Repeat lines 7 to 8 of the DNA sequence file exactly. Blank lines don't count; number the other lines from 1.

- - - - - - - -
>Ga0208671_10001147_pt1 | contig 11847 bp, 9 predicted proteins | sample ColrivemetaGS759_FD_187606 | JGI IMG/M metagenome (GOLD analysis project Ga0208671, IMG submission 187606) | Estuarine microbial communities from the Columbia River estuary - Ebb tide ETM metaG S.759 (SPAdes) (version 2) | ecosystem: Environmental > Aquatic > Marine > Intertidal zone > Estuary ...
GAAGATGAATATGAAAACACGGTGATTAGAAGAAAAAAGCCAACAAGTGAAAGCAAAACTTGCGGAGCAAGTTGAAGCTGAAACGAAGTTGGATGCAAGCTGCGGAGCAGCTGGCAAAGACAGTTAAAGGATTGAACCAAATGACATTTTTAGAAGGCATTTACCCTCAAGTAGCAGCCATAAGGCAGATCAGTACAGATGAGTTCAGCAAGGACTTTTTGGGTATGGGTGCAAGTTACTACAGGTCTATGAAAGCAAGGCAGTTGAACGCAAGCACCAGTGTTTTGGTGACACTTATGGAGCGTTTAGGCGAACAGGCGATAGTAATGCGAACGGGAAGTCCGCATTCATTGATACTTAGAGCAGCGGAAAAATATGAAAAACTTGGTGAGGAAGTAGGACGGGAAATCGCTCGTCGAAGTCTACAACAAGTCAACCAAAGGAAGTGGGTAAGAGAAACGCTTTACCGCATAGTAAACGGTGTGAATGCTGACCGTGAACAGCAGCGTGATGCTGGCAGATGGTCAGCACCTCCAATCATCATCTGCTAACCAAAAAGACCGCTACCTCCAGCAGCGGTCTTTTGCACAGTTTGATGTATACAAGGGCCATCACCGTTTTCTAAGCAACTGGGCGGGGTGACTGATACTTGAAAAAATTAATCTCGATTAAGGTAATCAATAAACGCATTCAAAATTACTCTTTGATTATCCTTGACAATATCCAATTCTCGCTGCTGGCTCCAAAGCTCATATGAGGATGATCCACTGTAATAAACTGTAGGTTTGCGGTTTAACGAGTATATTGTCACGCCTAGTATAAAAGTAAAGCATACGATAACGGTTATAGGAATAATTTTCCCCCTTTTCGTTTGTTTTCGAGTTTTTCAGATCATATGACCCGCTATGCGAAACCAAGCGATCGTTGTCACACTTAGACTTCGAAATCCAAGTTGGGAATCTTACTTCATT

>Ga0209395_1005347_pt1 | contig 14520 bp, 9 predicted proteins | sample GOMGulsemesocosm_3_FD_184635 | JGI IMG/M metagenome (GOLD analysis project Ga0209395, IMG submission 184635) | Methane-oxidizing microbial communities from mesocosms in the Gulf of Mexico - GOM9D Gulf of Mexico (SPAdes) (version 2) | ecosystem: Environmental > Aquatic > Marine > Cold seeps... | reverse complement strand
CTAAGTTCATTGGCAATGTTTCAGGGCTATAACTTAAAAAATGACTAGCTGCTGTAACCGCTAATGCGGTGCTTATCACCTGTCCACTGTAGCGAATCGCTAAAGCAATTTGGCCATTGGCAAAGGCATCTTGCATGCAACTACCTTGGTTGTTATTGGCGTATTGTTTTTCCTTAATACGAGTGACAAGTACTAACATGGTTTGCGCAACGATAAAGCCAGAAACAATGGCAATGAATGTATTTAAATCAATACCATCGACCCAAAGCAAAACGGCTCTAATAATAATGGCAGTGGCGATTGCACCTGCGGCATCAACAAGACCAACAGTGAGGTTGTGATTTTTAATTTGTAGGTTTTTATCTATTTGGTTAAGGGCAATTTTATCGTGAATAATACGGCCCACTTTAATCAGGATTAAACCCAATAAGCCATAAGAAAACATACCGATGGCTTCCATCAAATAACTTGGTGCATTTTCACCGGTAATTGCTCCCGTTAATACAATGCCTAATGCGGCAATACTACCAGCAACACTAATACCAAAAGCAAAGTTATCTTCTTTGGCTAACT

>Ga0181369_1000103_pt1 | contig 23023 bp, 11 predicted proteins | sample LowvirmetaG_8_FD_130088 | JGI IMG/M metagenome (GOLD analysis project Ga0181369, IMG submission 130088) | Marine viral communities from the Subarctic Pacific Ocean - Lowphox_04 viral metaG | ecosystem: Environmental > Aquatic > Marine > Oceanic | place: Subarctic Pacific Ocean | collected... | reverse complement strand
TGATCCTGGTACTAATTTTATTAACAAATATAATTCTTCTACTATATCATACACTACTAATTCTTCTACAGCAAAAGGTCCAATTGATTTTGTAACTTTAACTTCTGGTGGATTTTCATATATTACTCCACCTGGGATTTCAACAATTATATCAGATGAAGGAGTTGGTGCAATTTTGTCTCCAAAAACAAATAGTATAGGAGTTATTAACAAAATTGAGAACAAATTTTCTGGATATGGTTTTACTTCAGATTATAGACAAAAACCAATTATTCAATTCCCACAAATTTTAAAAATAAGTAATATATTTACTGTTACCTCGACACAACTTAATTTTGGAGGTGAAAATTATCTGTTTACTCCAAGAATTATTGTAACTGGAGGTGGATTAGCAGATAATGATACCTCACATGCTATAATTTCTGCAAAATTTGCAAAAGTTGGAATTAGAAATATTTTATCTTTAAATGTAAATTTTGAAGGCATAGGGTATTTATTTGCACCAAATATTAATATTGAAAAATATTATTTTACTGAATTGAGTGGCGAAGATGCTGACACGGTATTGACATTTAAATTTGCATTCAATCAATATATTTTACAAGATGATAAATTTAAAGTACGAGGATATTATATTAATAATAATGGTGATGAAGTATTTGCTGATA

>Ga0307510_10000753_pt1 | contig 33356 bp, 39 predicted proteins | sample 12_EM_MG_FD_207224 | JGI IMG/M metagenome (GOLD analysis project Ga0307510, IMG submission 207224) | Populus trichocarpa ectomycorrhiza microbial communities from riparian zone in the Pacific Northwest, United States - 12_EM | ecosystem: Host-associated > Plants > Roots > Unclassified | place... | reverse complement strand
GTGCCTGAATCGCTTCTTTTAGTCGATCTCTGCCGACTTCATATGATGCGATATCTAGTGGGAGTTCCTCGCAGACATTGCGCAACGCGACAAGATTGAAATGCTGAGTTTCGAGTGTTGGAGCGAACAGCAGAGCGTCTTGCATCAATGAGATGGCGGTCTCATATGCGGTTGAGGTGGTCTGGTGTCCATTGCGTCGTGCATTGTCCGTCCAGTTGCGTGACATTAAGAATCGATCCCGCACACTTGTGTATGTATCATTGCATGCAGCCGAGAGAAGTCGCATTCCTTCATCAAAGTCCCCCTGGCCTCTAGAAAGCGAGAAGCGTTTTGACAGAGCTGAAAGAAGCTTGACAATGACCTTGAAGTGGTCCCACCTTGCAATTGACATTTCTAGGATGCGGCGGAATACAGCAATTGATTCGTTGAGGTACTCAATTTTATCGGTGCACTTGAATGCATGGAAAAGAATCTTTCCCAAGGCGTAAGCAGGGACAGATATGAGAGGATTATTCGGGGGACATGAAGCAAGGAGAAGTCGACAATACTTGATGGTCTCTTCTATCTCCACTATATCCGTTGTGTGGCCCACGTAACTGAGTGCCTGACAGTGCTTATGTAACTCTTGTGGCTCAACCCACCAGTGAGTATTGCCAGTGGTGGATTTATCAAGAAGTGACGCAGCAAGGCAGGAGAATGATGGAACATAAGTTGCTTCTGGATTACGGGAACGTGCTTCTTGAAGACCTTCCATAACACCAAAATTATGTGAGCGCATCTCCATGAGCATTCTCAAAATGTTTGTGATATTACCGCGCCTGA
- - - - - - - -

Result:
>Ga0307510_10000753_pt1 | contig 33356 bp, 39 predicted proteins | sample 12_EM_MG_FD_207224 | JGI IMG/M metagenome (GOLD analysis project Ga0307510, IMG submission 207224) | Populus trichocarpa ectomycorrhiza microbial communities from riparian zone in the Pacific Northwest, United States - 12_EM | ecosystem: Host-associated > Plants > Roots > Unclassified | place... | reverse complement strand
GTGCCTGAATCGCTTCTTTTAGTCGATCTCTGCCGACTTCATATGATGCGATATCTAGTGGGAGTTCCTCGCAGACATTGCGCAACGCGACAAGATTGAAATGCTGAGTTTCGAGTGTTGGAGCGAACAGCAGAGCGTCTTGCATCAATGAGATGGCGGTCTCATATGCGGTTGAGGTGGTCTGGTGTCCATTGCGTCGTGCATTGTCCGTCCAGTTGCGTGACATTAAGAATCGATCCCGCACACTTGTGTATGTATCATTGCATGCAGCCGAGAGAAGTCGCATTCCTTCATCAAAGTCCCCCTGGCCTCTAGAAAGCGAGAAGCGTTTTGACAGAGCTGAAAGAAGCTTGACAATGACCTTGAAGTGGTCCCACCTTGCAATTGACATTTCTAGGATGCGGCGGAATACAGCAATTGATTCGTTGAGGTACTCAATTTTATCGGTGCACTTGAATGCATGGAAAAGAATCTTTCCCAAGGCGTAAGCAGGGACAGATATGAGAGGATTATTCGGGGGACATGAAGCAAGGAGAAGTCGACAATACTTGATGGTCTCTTCTATCTCCACTATATCCGTTGTGTGGCCCACGTAACTGAGTGCCTGACAGTGCTTATGTAACTCTTGTGGCTCAACCCACCAGTGAGTATTGCCAGTGGTGGATTTATCAAGAAGTGACGCAGCAAGGCAGGAGAATGATGGAACATAAGTTGCTTCTGGATTACGGGAACGTGCTTCTTGAAGACCTTCCATAACACCAAAATTATGTGAGCGCATCTCCATGAGCATTCTCAAAATGTTTGTGATATTACCGCGCCTGA